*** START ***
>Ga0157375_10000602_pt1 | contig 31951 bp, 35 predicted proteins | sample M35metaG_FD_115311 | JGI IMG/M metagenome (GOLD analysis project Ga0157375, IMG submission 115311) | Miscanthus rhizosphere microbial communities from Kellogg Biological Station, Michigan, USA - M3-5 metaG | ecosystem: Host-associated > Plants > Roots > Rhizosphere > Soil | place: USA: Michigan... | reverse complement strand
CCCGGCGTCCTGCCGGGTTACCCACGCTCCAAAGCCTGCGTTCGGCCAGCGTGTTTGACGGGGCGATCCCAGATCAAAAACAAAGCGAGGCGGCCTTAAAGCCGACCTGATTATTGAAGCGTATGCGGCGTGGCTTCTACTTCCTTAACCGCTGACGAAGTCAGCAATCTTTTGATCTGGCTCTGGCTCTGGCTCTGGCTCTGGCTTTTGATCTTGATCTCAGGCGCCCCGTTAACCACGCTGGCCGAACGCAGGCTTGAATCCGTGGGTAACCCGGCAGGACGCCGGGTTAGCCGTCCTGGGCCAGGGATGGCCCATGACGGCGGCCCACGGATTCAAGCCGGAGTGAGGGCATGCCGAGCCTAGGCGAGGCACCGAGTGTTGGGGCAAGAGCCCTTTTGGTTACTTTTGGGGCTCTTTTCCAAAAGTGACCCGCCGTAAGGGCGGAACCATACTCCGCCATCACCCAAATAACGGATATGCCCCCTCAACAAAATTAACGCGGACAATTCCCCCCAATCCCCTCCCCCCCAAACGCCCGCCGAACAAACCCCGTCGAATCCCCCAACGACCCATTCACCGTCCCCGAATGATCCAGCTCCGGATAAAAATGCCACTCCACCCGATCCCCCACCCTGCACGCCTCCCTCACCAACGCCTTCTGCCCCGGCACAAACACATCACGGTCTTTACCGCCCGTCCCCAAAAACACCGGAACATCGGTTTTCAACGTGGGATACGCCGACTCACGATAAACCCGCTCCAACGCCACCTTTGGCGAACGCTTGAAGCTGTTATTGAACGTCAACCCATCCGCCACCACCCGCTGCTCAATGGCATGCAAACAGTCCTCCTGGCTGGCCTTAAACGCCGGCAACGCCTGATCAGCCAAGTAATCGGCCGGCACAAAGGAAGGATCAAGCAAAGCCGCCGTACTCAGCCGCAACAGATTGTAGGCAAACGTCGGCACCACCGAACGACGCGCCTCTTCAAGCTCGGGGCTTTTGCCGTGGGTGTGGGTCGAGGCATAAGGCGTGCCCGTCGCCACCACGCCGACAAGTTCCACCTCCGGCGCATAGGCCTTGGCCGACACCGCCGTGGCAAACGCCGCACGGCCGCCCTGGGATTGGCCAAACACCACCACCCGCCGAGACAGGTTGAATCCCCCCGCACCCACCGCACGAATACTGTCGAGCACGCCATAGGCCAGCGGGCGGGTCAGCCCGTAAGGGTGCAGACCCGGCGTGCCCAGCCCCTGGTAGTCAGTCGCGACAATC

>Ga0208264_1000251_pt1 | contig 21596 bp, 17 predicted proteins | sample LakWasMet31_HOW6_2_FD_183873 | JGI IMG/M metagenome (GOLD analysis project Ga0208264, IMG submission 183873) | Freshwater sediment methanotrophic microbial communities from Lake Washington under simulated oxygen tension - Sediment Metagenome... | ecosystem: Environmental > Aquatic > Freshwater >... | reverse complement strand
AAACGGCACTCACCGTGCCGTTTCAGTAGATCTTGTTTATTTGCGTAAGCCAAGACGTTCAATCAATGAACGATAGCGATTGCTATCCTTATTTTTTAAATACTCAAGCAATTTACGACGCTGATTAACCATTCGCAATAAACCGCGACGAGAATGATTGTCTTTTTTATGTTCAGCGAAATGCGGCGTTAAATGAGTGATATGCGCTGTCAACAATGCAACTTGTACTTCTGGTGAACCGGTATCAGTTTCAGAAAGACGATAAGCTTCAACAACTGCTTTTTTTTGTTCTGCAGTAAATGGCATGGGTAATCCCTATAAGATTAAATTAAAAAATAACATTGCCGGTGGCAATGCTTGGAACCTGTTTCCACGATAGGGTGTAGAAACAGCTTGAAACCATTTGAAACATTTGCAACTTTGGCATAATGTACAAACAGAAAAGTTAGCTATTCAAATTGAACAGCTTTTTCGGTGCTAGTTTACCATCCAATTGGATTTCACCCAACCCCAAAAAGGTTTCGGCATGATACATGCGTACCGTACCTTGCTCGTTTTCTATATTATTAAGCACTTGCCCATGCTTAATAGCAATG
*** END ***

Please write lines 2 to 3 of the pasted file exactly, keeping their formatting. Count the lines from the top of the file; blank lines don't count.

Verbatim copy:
CCCGGCGTCCTGCCGGGTTACCCACGCTCCAAAGCCTGCGTTCGGCCAGCGTGTTTGACGGGGCGATCCCAGATCAAAAACAAAGCGAGGCGGCCTTAAAGCCGACCTGATTATTGAAGCGTATGCGGCGTGGCTTCTACTTCCTTAACCGCTGACGAAGTCAGCAATCTTTTGATCTGGCTCTGGCTCTGGCTCTGGCTCTGGCTTTTGATCTTGATCTCAGGCGCCCCGTTAACCACGCTGGCCGAACGCAGGCTTGAATCCGTGGGTAACCCGGCAGGACGCCGGGTTAGCCGTCCTGGGCCAGGGATGGCCCATGACGGCGGCCCACGGATTCAAGCCGGAGTGAGGGCATGCCGAGCCTAGGCGAGGCACCGAGTGTTGGGGCAAGAGCCCTTTTGGTTACTTTTGGGGCTCTTTTCCAAAAGTGACCCGCCGTAAGGGCGGAACCATACTCCGCCATCACCCAAATAACGGATATGCCCCCTCAACAAAATTAACGCGGACAATTCCCCCCAATCCCCTCCCCCCCAAACGCCCGCCGAACAAACCCCGTCGAATCCCCCAACGACCCATTCACCGTCCCCGAATGATCCAGCTCCGGATAAAAATGCCACTCCACCCGATCCCCCACCCTGCACGCCTCCCTCACCAACGCCTTCTGCCCCGGCACAAACACATCACGGTCTTTACCGCCCGTCCCCAAAAACACCGGAACATCGGTTTTCAACGTGGGATACGCCGACTCACGATAAACCCGCTCCAACGCCACCTTTGGCGAACGCTTGAAGCTGTTATTGAACGTCAACCCATCCGCCACCACCCGCTGCTCAATGGCATGCAAACAGTCCTCCTGGCTGGCCTTAAACGCCGGCAACGCCTGATCAGCCAAGTAATCGGCCGGCACAAAGGAAGGATCAAGCAAAGCCGCCGTACTCAGCCGCAACAGATTGTAGGCAAACGTCGGCACCACCGAACGACGCGCCTCTTCAAGCTCGGGGCTTTTGCCGTGGGTGTGGGTCGAGGCATAAGGCGTGCCCGTCGCCACCACGCCGACAAGTTCCACCTCCGGCGCATAGGCCTTGGCCGACACCGCCGTGGCAAACGCCGCACGGCCGCCCTGGGATTGGCCAAACACCACCACCCGCCGAGACAGGTTGAATCCCCCCGCACCCACCGCACGAATACTGTCGAGCACGCCATAGGCCAGCGGGCGGGTCAGCCCGTAAGGGTGCAGACCCGGCGTGCCCAGCCCCTGGTAGTCAGTCGCGACAATC

>Ga0208264_1000251_pt1 | contig 21596 bp, 17 predicted proteins | sample LakWasMet31_HOW6_2_FD_183873 | JGI IMG/M metagenome (GOLD analysis project Ga0208264, IMG submission 183873) | Freshwater sediment methanotrophic microbial communities from Lake Washington under simulated oxygen tension - Sediment Metagenome... | ecosystem: Environmental > Aquatic > Freshwater >... | reverse complement strand